Barack Obama. Al Gore. John Kerry. These are the names of some of the most frequent and forceful advocates for climate action. But because of their political affiliations, all three have baggage and so their message can fall upon deaf ears when it reaches those who question the reality of climate change. Would those same climate deniers listen and change their beliefs if the messenger was not a politician but instead a member of the military, perhaps the most revered institution in the country? I would wager that many would. Climate deniers, and those who wish to convert them, would do well to read John Broder's New York Times article today, "Climate Change Seen as Threat to U.S. Security." In it, Broder reports that for some time the military has been factoring in climate change into their war game scenarios. They expect that in the decades to come, global warming will cause population displacement, mass drought, and food shortages that will provide the U.S. will significant national security threats.
Recent war games and intelligence studies conclude that over the next 20 to 30 years, vulnerable regions, particularly sub-Saharan Africa, the Middle East and South and Southeast Asia, will face the prospect of food shortages, water crises and catastrophic flooding driven by climate change that could demand an American humanitarian relief or military response.
An exercise last December at the National Defense University, an educational institute that is overseen by the military, explored the potential impact of a destructive flood in Bangladesh that sent hundreds of thousands of refugees streaming into neighboring India, touching off religious conflict, the spread of contagious diseases and vast damage to infrastructure. "It gets real complicated real quickly," said Amanda J. Dory, the deputy assistant secretary of defense for strategy, who is working with a Pentagon group assigned to incorporate climate change into national security strategy planning.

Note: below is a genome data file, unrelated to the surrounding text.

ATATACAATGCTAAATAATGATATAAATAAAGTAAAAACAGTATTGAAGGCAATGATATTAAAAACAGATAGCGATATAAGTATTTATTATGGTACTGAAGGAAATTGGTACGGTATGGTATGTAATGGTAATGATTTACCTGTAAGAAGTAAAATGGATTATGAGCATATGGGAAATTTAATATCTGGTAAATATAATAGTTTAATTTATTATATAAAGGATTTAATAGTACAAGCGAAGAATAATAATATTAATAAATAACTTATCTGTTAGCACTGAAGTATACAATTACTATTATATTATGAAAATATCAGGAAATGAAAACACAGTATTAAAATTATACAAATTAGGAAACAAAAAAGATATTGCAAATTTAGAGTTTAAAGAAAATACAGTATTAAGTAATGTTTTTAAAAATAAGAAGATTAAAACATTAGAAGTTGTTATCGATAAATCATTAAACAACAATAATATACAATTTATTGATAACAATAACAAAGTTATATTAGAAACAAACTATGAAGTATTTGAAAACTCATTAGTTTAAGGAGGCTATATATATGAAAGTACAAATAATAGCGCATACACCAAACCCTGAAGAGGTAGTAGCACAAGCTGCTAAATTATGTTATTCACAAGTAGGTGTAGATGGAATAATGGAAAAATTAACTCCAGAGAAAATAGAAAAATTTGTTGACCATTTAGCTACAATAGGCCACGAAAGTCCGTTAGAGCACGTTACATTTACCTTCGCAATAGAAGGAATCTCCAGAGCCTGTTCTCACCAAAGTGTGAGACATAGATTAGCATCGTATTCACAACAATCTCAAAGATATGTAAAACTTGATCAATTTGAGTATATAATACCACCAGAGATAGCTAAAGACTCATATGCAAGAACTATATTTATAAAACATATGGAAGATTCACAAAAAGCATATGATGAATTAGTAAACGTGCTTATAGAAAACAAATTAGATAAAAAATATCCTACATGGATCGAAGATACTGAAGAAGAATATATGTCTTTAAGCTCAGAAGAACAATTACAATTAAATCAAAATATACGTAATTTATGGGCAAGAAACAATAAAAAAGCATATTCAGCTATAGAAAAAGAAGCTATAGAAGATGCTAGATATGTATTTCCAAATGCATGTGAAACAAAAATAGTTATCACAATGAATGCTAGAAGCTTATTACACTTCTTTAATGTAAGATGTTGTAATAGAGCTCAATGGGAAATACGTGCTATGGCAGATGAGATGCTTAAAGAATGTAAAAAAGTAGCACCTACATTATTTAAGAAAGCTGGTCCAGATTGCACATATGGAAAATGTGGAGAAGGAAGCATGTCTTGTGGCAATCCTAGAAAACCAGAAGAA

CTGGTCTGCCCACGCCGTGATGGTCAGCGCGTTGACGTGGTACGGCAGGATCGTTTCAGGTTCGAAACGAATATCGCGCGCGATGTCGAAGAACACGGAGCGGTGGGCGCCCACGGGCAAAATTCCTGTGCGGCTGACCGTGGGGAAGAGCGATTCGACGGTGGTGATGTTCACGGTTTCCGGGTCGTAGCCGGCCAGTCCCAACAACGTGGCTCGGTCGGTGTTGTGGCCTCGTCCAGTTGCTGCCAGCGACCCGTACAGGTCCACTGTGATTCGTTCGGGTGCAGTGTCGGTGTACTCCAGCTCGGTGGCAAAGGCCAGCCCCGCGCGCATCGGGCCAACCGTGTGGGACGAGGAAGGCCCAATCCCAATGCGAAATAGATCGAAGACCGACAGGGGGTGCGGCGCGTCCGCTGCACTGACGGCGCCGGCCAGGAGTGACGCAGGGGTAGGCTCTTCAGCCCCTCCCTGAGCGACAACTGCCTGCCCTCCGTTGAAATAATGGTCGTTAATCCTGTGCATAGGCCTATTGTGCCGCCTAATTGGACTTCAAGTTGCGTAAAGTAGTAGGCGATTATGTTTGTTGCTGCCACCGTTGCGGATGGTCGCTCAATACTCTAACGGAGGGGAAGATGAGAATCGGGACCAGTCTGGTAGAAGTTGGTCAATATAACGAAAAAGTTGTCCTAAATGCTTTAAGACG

Changing the Frame
Climate activists have shifted their messages over the years to reflect what they viewed the American public wanted to hear a the time. The message has gone from one about far away places ("Save the Polar Bears", "Save the Arctic") to an economic one ("Green Jobs Now"). Sadly, no message, issue report, or organizing push has been strong enough to overcome the myriad reasons that those who oppose strong climate action put forward.
Skeptics don't believe in the science and probably don't spend much time sitting around reading IPCC reports. Climate change is a slow process and its invisible causes--methane, CO2, and HFC gases--don't stir the public to take immediate action.
The time might be right for a national security message, delivered by the right spokespeople--the military. Imagine if General David Petraeus addressed the Congress on climate change. As the commander of the United States Central Command, he has the authority and position to bring great weight to the fact that we need action now. Think Limbaugh has the guts to shout him down? Think Glenn Beck would dismiss him as a loon? I doubt it. Business has come over to the side of climate action. Maybe it's time some smart green group start to work with the national security crowd to amplify a message that must be heard now.